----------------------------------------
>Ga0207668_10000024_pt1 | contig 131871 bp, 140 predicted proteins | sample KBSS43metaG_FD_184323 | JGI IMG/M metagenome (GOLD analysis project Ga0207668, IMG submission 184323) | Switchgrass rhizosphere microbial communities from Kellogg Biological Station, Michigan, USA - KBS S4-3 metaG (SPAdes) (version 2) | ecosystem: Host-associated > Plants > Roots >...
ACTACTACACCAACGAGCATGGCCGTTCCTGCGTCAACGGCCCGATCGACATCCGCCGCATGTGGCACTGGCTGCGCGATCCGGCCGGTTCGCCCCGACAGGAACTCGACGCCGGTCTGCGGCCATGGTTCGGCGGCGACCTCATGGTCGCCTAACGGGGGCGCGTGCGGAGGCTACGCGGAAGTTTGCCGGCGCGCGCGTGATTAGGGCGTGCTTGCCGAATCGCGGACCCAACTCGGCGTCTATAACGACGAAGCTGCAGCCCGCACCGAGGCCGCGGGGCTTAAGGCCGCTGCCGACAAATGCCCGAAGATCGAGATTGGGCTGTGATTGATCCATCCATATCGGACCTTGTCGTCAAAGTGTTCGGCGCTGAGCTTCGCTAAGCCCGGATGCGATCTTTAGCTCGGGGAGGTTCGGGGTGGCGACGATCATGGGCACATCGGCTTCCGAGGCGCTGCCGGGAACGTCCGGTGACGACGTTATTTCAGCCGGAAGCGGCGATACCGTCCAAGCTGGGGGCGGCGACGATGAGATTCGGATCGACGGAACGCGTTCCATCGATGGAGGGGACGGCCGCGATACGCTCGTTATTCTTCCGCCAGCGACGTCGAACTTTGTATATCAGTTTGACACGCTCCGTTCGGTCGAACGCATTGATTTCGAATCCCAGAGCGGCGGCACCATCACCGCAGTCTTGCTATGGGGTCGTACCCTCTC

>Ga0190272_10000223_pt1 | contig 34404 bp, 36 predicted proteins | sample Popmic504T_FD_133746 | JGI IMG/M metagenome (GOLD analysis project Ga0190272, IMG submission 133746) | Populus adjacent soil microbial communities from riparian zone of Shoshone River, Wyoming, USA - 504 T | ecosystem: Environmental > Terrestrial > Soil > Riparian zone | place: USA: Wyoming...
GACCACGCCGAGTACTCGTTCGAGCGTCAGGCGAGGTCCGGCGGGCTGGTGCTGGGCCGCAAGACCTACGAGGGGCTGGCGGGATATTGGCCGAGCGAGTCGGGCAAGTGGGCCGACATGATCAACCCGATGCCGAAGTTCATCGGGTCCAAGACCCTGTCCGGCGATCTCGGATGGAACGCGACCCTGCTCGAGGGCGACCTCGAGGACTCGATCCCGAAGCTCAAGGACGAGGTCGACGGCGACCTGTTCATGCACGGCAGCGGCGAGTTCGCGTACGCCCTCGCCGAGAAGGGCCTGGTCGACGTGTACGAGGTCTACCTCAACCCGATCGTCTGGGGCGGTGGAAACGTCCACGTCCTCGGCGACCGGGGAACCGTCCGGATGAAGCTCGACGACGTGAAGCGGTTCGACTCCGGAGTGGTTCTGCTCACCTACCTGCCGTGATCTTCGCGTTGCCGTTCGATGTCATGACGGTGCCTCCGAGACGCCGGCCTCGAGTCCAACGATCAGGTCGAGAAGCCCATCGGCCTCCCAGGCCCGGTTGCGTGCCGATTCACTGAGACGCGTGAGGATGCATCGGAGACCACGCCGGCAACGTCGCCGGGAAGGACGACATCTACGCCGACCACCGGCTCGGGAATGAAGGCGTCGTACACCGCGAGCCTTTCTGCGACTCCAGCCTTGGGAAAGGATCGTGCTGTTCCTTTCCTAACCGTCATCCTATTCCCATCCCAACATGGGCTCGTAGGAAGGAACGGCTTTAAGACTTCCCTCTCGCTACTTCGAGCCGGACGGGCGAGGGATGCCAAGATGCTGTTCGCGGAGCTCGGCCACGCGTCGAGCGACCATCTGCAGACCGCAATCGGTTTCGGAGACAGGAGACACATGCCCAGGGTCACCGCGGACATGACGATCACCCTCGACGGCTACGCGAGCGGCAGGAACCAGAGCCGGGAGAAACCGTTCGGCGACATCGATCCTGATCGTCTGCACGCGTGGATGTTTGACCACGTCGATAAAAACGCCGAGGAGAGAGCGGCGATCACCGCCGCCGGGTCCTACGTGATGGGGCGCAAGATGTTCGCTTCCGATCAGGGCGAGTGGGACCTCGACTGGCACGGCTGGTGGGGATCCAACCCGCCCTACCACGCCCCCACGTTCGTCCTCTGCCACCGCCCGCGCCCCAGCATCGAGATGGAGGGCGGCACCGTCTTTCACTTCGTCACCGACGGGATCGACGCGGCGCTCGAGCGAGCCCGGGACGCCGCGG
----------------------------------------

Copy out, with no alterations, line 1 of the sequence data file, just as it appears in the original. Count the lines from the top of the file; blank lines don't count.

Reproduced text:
>Ga0207668_10000024_pt1 | contig 131871 bp, 140 predicted proteins | sample KBSS43metaG_FD_184323 | JGI IMG/M metagenome (GOLD analysis project Ga0207668, IMG submission 184323) | Switchgrass rhizosphere microbial communities from Kellogg Biological Station, Michigan, USA - KBS S4-3 metaG (SPAdes) (version 2) | ecosystem: Host-associated > Plants > Roots >...